Restaurant Law Blog

Sunday, January 14, 2018

Crowdfunding; Multiple Investors and New York State Liquor Authority Disclosure Issues

Crowdfunding is becoming an increasingly popular way for business owners to gain the financial backing they need to turn their concepts into realities. In recent years, websites like kickstarter.com have helped thousands of entrepreneurs obtain access to the funds they needed to get their projects off the ground. With the internet age upon us, the ability to reach people, and beg them for a few dollars, is easier than ever. However, would-be restaurateurs have not been as successful as other small business owners seeking financial backing in these arenas. Unlike other business owners, restaurant owners often need significant sums of money to open their doors. A donation of $10 in exchange for a coupon or a tee-shirt is not typically going to raise the amount of capital needed for a restaurant. But what if you, as a restaurant owner, could solicit true investors in exchange for a piece of your company?

Unfortunately for the hospitality industry, the regulations imposed by the New York State Liquor Authority (“NYSLA”), as codified in the Alcoholic Beverage Control Law (“ABC”), unintentionally limit the effectiveness and usefulness of crowdfunding.  The recent approval by the SEC of new equity crowdfunding regulations, does not, unfortunately, relieve an owner from any statutory regulations or requirements pertaining its business. One such regulation is Section 111 of the ABC, which prohibits a licensed establishment, or principal thereof, from making its license available to a person who has not been approved by the NYSLA. Certain individuals are statutorily disqualified from holding a license, including those persons who: (a) are under the age of 21; (b) are not a U.S. citizen or alien admitted to the U.S. for permanent lawful residence; (c) have been convicted of any felony, or promoting or permitting prostitution, or the sale of liquor without an alcoholic beverage license; (d) are police officers or police officials; (e) have had an alcoholic beverage license revoked; or (f) presently hold a wholesale license.  As a result of these limitations, there should be a clear process to eliminating these disqualified individuals from the target investment pool prior to launching a crowdfunding campaign.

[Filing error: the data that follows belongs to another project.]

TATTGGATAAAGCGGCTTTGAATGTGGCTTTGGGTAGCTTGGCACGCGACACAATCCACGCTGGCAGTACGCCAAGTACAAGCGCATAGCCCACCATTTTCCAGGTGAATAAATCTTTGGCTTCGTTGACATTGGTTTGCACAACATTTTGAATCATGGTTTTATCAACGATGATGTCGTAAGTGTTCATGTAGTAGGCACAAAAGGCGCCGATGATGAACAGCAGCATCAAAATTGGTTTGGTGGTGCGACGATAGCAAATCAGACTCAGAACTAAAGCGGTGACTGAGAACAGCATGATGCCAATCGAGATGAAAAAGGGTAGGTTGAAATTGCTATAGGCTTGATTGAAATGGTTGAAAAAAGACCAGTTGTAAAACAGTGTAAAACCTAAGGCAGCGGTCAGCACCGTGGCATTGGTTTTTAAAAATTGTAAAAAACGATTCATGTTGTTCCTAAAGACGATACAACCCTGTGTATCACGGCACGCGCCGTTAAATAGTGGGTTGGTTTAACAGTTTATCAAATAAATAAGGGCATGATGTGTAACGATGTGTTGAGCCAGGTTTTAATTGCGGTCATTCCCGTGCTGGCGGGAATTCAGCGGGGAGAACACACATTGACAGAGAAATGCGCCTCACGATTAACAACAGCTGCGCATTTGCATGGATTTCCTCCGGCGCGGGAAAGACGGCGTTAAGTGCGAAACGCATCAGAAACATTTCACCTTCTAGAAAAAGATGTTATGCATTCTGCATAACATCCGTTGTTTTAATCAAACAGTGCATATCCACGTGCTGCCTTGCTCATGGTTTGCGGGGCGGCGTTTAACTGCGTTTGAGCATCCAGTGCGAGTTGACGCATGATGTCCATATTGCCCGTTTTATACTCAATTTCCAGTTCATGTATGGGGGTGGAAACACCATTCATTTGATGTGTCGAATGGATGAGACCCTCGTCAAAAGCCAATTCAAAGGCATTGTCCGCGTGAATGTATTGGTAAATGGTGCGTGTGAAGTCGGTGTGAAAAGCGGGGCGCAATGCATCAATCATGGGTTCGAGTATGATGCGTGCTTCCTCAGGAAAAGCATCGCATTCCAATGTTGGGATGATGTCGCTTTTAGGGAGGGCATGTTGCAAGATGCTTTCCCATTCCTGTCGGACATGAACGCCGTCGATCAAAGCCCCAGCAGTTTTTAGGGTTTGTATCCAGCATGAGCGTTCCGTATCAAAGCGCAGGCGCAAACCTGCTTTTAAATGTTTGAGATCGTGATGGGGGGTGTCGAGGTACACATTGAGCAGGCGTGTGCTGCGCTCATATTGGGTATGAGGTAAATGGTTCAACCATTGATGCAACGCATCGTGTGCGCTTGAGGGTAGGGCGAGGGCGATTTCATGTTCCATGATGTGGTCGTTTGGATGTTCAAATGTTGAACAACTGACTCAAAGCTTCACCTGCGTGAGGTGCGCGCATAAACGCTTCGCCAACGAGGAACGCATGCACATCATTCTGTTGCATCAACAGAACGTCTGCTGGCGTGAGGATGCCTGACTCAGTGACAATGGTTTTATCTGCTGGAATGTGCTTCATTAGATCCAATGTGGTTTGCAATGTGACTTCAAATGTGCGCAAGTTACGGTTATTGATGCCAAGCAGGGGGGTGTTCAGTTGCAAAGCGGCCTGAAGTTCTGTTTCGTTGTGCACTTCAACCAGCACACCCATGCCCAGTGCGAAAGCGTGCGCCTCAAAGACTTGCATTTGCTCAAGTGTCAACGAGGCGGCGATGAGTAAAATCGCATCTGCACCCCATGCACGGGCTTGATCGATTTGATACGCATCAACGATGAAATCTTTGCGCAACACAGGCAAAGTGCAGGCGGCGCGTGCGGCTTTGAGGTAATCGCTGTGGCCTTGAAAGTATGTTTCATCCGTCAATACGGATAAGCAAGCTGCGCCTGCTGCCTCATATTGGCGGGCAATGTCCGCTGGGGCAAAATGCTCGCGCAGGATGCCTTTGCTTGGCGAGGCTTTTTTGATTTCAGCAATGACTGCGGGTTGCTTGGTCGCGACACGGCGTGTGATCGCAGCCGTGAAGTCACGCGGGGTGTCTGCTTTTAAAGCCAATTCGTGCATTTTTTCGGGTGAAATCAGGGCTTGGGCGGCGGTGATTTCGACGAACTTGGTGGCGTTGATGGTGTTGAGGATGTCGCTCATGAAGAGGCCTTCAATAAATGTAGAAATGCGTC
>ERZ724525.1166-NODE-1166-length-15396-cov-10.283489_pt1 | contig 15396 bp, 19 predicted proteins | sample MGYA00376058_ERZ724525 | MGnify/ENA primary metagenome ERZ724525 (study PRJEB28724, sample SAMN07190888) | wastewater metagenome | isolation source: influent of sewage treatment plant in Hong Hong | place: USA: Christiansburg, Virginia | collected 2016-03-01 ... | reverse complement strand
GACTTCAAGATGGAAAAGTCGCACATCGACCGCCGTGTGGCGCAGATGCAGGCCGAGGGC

Once funding has been procured, applicants, typically companies, are required to disclose the names, ages, citizenship and permanent home addresses for each and every one of its directors, officers and shareholders (or in the case of an LLC, its managing members and members) as part of the application process.  However, if a company has more than 10 members or shareholders, then only those members or shareholders owning 10 percent or more of any class of stock or membership interest must be disclosed.  This exception is unfortunately limited because applicants must still disclose all persons who “directly or indirectly have an economic interest in the applicant’s business by way of investment, loan or other financial arrangement.”  In other words, any person who has given money to the applicant must be disclosed regardless of their ownership percentage. 

For illustration purposes, assume that Tom is gifted a 5 percent membership interest in XYZ, LLC and that this LLC has 20 members.  Under this scenario, assuming that Tom is not statutorily disqualified from holding a license, and further assuming that he is neither an officer nor managing member of the company, there is no requirement that his interest be disclosed. Likewise, in those limited circumstances where equity is not involved (such as in campaigns promoted on www.pieshell.com or www.inkind.com), crowdfunding can be a useful tool in raising small amounts of capital regardless of whether an alcoholic beverage license is sought.  The flaw in this example is that people rarely are given a membership interest for no consideration. Instead, a more realistic example would be to assume that Tom acquired his membership interest by investing in the company or through some other financial transaction. Now, despite the fact that Tom owns less than 10% of the company, his interest must be disclosed because of his personal investment.  It is this caveat - the equity investment - that complicates crowdfunding since it necessitates the disclosure of each participant, regardless of the size of his or her investment. 

There are many appealing considerations when it comes to equity crowdfunding, particularly since many would-be restaurateurs do not have ample ‘connections’ to generate the investment needed to open an operate their business or because they may be unwilling to grant any single person, or group of individuals, a significant stake or voice in their business. Crowdfunding addresses these concerns by widely publicizing investment opportunities to a vast group of individuals, each of whom are given a chance to invest on a much smaller scale, and on terms generally considered more favorable for the company than your standard venture capital deal.  One obvious downside, however, becomes the requirement of having to disclose hundreds of investors to the NYSLA.